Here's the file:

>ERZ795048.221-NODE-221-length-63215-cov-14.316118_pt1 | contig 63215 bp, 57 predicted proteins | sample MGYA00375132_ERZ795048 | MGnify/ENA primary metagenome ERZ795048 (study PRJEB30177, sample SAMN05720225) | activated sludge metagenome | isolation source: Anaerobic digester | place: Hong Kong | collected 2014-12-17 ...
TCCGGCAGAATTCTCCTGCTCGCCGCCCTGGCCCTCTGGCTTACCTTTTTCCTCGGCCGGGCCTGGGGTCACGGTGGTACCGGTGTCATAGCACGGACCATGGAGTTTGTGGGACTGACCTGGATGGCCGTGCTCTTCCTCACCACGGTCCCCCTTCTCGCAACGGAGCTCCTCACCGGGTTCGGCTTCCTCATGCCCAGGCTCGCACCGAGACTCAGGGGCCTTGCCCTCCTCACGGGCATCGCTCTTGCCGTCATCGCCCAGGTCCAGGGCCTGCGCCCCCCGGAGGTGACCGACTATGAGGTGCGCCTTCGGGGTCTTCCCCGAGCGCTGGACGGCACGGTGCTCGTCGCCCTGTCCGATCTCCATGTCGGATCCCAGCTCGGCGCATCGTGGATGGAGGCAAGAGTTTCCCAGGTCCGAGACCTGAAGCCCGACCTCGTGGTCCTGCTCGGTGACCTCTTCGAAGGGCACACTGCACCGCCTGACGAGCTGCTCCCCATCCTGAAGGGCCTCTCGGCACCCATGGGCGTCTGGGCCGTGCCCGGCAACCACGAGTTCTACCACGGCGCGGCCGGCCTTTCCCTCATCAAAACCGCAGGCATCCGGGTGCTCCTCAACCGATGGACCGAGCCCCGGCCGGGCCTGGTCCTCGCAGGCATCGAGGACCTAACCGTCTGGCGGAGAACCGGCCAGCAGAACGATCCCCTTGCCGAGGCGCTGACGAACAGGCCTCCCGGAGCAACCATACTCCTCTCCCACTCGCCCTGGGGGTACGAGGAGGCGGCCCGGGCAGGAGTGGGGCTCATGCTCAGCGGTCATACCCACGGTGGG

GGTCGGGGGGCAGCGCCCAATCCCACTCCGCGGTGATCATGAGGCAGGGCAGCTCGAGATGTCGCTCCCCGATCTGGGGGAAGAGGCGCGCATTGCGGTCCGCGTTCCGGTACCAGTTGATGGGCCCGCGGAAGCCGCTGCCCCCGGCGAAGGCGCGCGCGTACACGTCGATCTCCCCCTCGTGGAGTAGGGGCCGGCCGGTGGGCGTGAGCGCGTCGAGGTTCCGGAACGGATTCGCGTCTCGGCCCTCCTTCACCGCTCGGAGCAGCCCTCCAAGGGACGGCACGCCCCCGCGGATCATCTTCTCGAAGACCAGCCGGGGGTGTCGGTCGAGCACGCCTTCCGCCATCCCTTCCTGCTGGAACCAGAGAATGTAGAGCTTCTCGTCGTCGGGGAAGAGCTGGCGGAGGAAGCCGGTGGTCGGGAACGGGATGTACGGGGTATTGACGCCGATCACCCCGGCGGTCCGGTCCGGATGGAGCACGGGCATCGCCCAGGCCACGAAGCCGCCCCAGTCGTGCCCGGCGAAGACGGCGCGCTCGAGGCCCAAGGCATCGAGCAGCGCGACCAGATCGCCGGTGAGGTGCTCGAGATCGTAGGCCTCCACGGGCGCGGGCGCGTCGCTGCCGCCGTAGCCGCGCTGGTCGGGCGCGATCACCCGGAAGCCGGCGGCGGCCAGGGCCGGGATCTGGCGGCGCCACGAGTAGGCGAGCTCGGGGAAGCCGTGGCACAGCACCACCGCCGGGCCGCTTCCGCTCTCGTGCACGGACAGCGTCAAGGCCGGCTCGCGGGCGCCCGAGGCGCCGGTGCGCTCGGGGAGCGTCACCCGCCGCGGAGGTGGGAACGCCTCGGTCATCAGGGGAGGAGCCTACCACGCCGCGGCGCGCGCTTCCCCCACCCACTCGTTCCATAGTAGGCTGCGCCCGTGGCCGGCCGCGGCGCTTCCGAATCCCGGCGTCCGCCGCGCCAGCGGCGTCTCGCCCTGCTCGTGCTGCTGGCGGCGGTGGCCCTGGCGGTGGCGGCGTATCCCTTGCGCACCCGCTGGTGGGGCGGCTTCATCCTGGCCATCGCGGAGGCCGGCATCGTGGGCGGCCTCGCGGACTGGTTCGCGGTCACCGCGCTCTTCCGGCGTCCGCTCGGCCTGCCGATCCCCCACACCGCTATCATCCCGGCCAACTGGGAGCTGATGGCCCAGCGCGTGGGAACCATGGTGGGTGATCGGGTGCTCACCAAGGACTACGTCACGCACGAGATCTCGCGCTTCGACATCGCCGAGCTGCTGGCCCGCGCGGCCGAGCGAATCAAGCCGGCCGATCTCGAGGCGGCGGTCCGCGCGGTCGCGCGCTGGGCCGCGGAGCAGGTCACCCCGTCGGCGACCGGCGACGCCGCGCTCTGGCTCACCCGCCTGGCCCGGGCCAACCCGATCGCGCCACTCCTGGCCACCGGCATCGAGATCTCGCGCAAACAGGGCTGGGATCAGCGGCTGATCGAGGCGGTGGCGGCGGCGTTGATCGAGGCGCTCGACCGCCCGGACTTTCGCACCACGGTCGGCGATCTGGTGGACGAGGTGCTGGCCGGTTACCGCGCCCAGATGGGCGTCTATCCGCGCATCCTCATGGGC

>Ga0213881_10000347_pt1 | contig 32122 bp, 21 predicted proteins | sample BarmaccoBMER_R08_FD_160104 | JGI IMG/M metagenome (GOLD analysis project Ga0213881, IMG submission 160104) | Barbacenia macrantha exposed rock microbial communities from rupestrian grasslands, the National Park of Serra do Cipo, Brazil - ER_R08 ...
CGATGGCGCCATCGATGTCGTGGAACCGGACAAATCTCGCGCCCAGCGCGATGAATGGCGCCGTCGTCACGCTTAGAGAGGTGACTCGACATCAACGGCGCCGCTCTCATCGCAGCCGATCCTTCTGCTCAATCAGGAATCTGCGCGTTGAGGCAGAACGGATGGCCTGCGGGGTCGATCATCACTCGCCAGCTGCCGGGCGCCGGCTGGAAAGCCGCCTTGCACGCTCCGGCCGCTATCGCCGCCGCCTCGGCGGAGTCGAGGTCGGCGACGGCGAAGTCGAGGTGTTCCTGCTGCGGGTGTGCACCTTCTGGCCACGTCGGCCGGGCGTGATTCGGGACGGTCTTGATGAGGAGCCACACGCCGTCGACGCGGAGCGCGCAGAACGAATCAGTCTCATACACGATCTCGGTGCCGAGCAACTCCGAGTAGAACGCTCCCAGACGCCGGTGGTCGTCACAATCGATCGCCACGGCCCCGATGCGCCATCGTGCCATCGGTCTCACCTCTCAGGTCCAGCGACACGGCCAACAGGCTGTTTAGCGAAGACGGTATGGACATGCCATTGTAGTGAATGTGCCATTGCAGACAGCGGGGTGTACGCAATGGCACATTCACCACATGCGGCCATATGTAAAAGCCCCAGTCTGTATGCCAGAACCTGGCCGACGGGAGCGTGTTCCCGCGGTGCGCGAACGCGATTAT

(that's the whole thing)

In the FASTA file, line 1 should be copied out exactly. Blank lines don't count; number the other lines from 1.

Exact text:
>ERZ795048.221-NODE-221-length-63215-cov-14.316118_pt1 | contig 63215 bp, 57 predicted proteins | sample MGYA00375132_ERZ795048 | MGnify/ENA primary metagenome ERZ795048 (study PRJEB30177, sample SAMN05720225) | activated sludge metagenome | isolation source: Anaerobic digester | place: Hong Kong | collected 2014-12-17 ...